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Finding Maria This work has been published in the Teen Ink monthly print magazine.


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The school was not formal, or exclusive, or neat; it was knowledge's humble house. We passed under the archway, and the humidity outside gave way to a sea of eyes, observing the foreign visitors. When a voice in the back shouted “Gringo!” the room erupted in laughter.

I nervously grinned and crossed the room. Taking a pencil and paper, I sat across from a young girl. Dark locks cascaded around her face, her brown eyes mirrored mine, and her mouth widened into a grin.

“Me llama Maria, y tú?” she asked excitedly. My grin waned, as I searched my mind for the correct response. Immediately, my vocabulary shifted to a hybrid of Spanish and Latin: “Hola, me nomen es-”

I stopped midsentence. On this service trip to an Ecuadorian village 3,000 miles from home, I had utterly forgotten how to speak Spanish.

Maria's smile did not falter. She took my hand in hers, and I could feel her enthusiasm as she playfully combined hand signals and words to teach me Spanish.

“Me llama …” She pointed to herself. “Maria.” Her finger rotated and aimed at me.

“Me llama Juanathon?” I said.

Maria laughed, and I even managed a few chuckles as my fear began to dissipate.

We began to study, she teaching Spanish and learning arithmetic, I learning Spanish and teaching arithmetic. The Spanish words for numbers began to return to me, veiled in memories of watching cartoons as a child on a warm, summer Saturday. The breeze wafts through the screen door into my house as Charlie Brown counts from cero to diez in his black-and-yellow shirt.

Then Maria's patient smile brought me back to Ecuador. Our conversation turned from arithmetic to soccer to local politics. She spoke of dribbling a cracked leather ball with friends on dirt roads, shooting into imaginary nets demarcated by discarded shoes. She explained the spray-paintings that adorned crumbling brick buildings, displaying the names of popular political candidates. My mind was struggling to keep up, but the effort was enjoyable, exciting.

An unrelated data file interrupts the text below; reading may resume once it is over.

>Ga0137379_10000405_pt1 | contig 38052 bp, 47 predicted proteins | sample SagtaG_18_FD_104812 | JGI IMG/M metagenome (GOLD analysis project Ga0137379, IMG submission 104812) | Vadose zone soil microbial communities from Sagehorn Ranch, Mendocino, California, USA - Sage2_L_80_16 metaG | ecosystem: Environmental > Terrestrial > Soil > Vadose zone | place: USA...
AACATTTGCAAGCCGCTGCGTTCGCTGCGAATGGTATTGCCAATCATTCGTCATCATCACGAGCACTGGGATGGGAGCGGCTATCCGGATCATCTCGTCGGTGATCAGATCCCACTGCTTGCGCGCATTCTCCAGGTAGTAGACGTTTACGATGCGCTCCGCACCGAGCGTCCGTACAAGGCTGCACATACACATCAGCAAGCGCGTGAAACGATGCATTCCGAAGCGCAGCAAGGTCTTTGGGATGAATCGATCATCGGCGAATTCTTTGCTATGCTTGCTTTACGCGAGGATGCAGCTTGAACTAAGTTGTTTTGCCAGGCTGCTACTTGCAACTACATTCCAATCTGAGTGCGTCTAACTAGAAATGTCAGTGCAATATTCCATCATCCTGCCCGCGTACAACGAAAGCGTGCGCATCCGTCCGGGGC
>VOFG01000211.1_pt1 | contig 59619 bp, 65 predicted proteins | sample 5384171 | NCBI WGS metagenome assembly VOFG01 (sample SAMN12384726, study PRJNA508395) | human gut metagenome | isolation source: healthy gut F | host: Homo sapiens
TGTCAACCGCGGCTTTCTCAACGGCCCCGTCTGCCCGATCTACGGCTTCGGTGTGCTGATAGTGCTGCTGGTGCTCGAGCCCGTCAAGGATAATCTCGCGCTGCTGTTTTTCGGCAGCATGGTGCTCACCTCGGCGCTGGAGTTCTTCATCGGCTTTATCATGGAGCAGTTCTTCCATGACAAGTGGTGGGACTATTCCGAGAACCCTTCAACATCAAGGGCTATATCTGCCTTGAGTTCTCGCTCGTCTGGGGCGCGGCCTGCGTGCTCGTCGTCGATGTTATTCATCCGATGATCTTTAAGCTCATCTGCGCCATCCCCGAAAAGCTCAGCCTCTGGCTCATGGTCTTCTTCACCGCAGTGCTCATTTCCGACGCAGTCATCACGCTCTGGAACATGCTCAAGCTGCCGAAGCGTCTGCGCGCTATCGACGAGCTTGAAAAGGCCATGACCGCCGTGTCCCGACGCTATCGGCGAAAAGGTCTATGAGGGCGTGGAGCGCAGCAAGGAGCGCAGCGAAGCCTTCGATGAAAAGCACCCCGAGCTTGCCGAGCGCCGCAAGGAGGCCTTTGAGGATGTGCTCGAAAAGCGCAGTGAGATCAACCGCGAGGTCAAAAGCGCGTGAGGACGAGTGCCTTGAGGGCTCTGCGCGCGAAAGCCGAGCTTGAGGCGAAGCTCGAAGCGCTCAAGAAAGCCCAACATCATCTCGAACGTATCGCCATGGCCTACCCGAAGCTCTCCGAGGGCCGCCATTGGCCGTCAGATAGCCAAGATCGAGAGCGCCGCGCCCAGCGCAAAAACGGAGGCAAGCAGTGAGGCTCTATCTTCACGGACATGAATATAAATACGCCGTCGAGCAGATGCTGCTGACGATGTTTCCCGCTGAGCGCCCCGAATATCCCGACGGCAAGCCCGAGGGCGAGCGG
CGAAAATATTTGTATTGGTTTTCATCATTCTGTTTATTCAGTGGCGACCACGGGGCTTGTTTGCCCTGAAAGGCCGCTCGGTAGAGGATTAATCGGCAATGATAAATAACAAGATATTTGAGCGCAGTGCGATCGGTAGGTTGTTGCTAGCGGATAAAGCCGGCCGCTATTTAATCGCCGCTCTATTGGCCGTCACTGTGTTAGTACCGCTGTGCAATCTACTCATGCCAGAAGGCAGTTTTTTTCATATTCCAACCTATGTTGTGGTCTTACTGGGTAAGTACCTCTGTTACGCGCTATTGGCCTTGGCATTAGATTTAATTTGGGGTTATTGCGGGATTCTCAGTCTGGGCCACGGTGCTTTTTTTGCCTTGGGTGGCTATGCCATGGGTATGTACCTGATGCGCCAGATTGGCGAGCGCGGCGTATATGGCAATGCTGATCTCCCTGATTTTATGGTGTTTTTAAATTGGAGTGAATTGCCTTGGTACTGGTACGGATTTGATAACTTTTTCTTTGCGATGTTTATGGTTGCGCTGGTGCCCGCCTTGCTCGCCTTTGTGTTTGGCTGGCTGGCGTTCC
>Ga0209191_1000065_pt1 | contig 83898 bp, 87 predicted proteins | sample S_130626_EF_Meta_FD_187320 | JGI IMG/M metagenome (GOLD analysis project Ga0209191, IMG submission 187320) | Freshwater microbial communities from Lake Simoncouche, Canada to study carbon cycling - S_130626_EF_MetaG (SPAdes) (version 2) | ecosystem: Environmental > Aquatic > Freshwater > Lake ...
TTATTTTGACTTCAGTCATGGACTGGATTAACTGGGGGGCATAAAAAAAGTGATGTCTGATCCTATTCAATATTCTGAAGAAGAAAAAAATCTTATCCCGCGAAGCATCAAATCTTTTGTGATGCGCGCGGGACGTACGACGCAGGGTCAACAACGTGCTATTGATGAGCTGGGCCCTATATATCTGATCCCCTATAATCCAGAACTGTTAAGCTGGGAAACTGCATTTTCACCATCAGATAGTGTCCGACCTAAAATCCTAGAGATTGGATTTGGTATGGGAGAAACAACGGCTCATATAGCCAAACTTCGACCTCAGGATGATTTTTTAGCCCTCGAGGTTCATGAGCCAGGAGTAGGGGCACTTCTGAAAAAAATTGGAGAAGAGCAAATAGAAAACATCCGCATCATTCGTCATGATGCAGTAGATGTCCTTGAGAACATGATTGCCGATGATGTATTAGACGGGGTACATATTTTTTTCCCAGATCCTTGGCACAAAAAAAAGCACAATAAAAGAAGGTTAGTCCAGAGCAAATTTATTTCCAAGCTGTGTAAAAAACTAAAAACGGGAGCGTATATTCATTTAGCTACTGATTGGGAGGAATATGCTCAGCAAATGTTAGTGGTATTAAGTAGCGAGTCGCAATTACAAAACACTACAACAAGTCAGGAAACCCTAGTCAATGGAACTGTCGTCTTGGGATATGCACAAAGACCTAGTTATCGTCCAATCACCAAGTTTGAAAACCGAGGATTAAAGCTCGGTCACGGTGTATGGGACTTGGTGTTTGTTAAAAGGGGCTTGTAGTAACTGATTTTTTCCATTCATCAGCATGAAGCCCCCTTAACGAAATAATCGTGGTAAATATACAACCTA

Maria's innocent, exuberant grin ties me to her, despite our age difference and now our geographic separation. Her smile transcended the barriers of language, age, and gender. It tied me, a white Italian-Irish-American teen boy with a shamefully scant Spanish vocabulary, to Maria, a seven-year-old Ecuadorian girl.

It's unlikely that I'll ever see Maria again, however, I will always remember her smile. It will always encourage me to seek the Maria in whomever I meet, regardless of personality or physical appearance or how difficult the endeavor may seem.

This work has been published in the Teen Ink monthly print magazine. This piece has been published in Teen Ink’s monthly print magazine.




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mariasalami This work has been published in the Teen Ink monthly print magazine. said...
Nov. 23, 2010 at 9:18 am:
It's "me llamo" not "me llama." :)
 
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Gmcgovern said...
May 15, 2010 at 11:44 am:
I like how you tied everything together in the end. I began not knowing the direction of the essay, but looking back at how you wrote it I think that that method turned out as the best possible one. It gives the reader a sense that while you weren't in your comfort zone you still were able to come out of your shell and work with Maria
 
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